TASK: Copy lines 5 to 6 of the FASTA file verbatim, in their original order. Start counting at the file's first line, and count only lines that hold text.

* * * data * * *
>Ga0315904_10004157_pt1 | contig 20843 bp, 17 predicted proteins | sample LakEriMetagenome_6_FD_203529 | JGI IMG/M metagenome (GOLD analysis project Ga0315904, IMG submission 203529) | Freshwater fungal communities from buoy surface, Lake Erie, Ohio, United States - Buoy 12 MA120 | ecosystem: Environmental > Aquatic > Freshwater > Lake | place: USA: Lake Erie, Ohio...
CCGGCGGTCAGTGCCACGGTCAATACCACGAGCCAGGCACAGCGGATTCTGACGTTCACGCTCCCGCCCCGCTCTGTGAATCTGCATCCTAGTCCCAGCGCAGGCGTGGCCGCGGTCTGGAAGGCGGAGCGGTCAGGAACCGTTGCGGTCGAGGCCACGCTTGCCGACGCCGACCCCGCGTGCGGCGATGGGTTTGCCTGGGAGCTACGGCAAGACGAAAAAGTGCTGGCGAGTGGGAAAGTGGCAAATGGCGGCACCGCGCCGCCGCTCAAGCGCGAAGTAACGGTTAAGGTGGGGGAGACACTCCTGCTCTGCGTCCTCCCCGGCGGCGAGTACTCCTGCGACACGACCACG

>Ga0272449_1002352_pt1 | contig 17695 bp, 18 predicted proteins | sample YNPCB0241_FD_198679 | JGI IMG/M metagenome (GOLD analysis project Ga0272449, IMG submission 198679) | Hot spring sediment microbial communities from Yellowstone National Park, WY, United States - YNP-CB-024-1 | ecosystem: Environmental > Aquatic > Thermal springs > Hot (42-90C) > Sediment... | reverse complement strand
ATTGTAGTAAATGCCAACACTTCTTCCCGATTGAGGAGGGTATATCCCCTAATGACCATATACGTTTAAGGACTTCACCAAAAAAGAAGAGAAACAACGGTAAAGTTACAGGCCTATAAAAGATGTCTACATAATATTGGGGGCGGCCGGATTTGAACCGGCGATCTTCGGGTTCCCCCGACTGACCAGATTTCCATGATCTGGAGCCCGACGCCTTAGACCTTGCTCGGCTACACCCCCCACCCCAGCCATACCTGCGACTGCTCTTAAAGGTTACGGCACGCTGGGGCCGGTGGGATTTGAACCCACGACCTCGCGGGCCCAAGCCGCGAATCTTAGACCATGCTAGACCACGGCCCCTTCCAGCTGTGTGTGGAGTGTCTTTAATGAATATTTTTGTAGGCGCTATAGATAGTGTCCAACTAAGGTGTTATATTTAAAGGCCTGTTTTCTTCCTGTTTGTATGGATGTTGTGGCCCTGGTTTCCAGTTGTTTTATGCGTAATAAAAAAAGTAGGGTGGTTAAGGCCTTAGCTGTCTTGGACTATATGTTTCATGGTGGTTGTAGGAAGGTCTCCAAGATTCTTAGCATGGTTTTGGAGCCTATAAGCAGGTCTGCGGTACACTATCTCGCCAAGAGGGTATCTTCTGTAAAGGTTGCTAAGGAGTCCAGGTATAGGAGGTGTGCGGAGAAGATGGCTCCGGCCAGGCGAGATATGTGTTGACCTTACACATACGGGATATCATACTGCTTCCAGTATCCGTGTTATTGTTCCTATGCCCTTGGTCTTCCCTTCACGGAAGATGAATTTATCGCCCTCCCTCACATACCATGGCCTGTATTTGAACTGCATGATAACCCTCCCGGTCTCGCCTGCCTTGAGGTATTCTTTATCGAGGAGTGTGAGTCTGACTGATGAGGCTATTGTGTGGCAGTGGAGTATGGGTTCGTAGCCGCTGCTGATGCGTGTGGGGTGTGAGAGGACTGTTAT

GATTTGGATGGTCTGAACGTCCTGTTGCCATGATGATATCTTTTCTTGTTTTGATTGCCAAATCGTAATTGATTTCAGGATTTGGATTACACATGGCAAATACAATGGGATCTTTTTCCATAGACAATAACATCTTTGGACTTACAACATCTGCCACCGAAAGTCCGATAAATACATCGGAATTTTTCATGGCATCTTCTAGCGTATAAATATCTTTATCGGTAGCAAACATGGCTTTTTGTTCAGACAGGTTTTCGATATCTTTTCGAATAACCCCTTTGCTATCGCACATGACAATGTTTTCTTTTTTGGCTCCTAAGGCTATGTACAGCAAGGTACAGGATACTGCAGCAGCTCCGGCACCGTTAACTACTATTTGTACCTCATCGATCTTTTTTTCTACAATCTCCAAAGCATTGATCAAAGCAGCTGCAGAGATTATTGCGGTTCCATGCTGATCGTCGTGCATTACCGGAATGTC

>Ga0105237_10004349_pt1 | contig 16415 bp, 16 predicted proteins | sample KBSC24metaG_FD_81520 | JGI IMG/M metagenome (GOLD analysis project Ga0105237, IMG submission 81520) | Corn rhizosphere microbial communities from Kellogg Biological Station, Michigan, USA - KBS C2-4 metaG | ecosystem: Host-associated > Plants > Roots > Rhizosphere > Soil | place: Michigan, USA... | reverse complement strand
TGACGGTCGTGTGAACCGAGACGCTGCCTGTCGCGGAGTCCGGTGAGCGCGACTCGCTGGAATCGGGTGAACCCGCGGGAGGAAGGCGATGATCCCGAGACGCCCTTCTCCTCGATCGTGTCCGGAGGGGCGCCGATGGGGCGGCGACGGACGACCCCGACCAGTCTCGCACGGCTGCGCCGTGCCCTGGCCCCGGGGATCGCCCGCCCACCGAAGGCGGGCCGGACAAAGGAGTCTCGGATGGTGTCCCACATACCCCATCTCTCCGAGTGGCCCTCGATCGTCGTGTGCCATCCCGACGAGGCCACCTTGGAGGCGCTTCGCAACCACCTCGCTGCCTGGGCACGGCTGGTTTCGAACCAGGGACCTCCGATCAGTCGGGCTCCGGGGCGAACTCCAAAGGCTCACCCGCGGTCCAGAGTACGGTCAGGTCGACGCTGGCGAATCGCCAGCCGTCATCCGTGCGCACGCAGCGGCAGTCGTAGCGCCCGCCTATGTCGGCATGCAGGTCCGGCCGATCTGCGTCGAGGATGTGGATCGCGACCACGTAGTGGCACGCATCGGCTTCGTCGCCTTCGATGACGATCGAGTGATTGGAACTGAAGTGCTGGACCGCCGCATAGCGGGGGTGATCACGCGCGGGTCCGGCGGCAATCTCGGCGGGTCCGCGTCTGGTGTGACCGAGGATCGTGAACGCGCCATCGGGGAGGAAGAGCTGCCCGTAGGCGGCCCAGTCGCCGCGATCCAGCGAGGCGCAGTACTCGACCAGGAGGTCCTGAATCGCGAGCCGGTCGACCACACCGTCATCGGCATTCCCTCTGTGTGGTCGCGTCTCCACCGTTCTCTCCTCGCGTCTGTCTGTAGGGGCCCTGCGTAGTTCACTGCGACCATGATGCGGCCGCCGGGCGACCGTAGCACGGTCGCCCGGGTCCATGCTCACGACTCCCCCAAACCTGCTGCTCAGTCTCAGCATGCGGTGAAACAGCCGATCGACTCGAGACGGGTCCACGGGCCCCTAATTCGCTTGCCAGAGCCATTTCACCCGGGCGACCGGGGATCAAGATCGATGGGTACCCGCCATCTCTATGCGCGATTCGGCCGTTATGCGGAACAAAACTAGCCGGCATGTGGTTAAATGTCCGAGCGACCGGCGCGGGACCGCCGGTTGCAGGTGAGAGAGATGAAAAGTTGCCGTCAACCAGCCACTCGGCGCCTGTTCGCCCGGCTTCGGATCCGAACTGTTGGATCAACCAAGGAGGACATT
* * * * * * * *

GATTTGGATGGTCTGAACGTCCTGTTGCCATGATGATATCTTTTCTTGTTTTGATTGCCAAATCGTAATTGATTTCAGGATTTGGATTACACATGGCAAATACAATGGGATCTTTTTCCATAGACAATAACATCTTTGGACTTACAACATCTGCCACCGAAAGTCCGATAAATACATCGGAATTTTTCATGGCATCTTCTAGCGTATAAATATCTTTATCGGTAGCAAACATGGCTTTTTGTTCAGACAGGTTTTCGATATCTTTTCGAATAACCCCTTTGCTATCGCACATGACAATGTTTTCTTTTTTGGCTCCTAAGGCTATGTACAGCAAGGTACAGGATACTGCAGCAGCTCCGGCACCGTTAACTACTATTTGTACCTCATCGATCTTTTTTTCTACAATCTCCAAAGCATTGATCAAAGCAGCTGCAGAGATTATTGCGGTTCCATGCTGATCGTCGTGCATTACCGGAATGTC

>Ga0105237_10004349_pt1 | contig 16415 bp, 16 predicted proteins | sample KBSC24metaG_FD_81520 | JGI IMG/M metagenome (GOLD analysis project Ga0105237, IMG submission 81520) | Corn rhizosphere microbial communities from Kellogg Biological Station, Michigan, USA - KBS C2-4 metaG | ecosystem: Host-associated > Plants > Roots > Rhizosphere > Soil | place: Michigan, USA... | reverse complement strand